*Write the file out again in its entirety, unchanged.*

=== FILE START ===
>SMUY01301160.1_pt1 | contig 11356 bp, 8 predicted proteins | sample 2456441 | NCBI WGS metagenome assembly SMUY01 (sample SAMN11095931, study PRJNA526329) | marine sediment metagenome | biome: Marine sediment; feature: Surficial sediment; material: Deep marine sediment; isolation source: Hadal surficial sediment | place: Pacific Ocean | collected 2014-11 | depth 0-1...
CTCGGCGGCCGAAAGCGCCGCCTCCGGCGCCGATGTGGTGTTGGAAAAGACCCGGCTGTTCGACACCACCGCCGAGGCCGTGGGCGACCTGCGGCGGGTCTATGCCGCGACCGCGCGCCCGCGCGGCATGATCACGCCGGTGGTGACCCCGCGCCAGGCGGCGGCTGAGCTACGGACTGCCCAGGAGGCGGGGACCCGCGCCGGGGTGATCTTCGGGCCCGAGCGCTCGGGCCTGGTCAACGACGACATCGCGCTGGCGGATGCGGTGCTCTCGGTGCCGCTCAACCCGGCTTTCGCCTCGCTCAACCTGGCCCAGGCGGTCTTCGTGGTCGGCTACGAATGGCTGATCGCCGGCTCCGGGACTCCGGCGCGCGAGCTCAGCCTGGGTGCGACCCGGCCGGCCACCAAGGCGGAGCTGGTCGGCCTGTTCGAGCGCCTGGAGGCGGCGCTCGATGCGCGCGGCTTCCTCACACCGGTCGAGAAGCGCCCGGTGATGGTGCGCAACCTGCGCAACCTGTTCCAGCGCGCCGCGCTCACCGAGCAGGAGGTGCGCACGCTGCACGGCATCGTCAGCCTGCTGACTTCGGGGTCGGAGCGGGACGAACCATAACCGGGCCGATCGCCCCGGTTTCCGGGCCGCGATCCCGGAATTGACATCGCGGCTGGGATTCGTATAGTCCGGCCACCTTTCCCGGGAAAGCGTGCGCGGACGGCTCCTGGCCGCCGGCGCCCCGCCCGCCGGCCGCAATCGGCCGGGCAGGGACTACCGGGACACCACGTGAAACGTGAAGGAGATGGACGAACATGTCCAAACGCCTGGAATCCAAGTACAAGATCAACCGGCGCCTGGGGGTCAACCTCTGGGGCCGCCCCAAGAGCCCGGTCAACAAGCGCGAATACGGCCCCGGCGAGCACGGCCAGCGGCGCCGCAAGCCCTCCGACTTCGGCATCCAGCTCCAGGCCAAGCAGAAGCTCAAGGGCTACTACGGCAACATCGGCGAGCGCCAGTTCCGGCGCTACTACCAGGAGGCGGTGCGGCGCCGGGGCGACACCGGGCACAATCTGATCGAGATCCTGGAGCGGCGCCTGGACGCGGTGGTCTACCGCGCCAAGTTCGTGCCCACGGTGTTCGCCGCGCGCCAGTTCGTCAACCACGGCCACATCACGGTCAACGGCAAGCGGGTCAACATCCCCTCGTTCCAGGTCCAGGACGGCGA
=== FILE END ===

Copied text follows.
>SMUY01301160.1_pt1 | contig 11356 bp, 8 predicted proteins | sample 2456441 | NCBI WGS metagenome assembly SMUY01 (sample SAMN11095931, study PRJNA526329) | marine sediment metagenome | biome: Marine sediment; feature: Surficial sediment; material: Deep marine sediment; isolation source: Hadal surficial sediment | place: Pacific Ocean | collected 2014-11 | depth 0-1...
CTCGGCGGCCGAAAGCGCCGCCTCCGGCGCCGATGTGGTGTTGGAAAAGACCCGGCTGTTCGACACCACCGCCGAGGCCGTGGGCGACCTGCGGCGGGTCTATGCCGCGACCGCGCGCCCGCGCGGCATGATCACGCCGGTGGTGACCCCGCGCCAGGCGGCGGCTGAGCTACGGACTGCCCAGGAGGCGGGGACCCGCGCCGGGGTGATCTTCGGGCCCGAGCGCTCGGGCCTGGTCAACGACGACATCGCGCTGGCGGATGCGGTGCTCTCGGTGCCGCTCAACCCGGCTTTCGCCTCGCTCAACCTGGCCCAGGCGGTCTTCGTGGTCGGCTACGAATGGCTGATCGCCGGCTCCGGGACTCCGGCGCGCGAGCTCAGCCTGGGTGCGACCCGGCCGGCCACCAAGGCGGAGCTGGTCGGCCTGTTCGAGCGCCTGGAGGCGGCGCTCGATGCGCGCGGCTTCCTCACACCGGTCGAGAAGCGCCCGGTGATGGTGCGCAACCTGCGCAACCTGTTCCAGCGCGCCGCGCTCACCGAGCAGGAGGTGCGCACGCTGCACGGCATCGTCAGCCTGCTGACTTCGGGGTCGGAGCGGGACGAACCATAACCGGGCCGATCGCCCCGGTTTCCGGGCCGCGATCCCGGAATTGACATCGCGGCTGGGATTCGTATAGTCCGGCCACCTTTCCCGGGAAAGCGTGCGCGGACGGCTCCTGGCCGCCGGCGCCCCGCCCGCCGGCCGCAATCGGCCGGGCAGGGACTACCGGGACACCACGTGAAACGTGAAGGAGATGGACGAACATGTCCAAACGCCTGGAATCCAAGTACAAGATCAACCGGCGCCTGGGGGTCAACCTCTGGGGCCGCCCCAAGAGCCCGGTCAACAAGCGCGAATACGGCCCCGGCGAGCACGGCCAGCGGCGCCGCAAGCCCTCCGACTTCGGCATCCAGCTCCAGGCCAAGCAGAAGCTCAAGGGCTACTACGGCAACATCGGCGAGCGCCAGTTCCGGCGCTACTACCAGGAGGCGGTGCGGCGCCGGGGCGACACCGGGCACAATCTGATCGAGATCCTGGAGCGGCGCCTGGACGCGGTGGTCTACCGCGCCAAGTTCGTGCCCACGGTGTTCGCCGCGCGCCAGTTCGTCAACCACGGCCACATCACGGTCAACGGCAAGCGGGTCAACATCCCCTCGTTCCAGGTCCAGGACGGCGA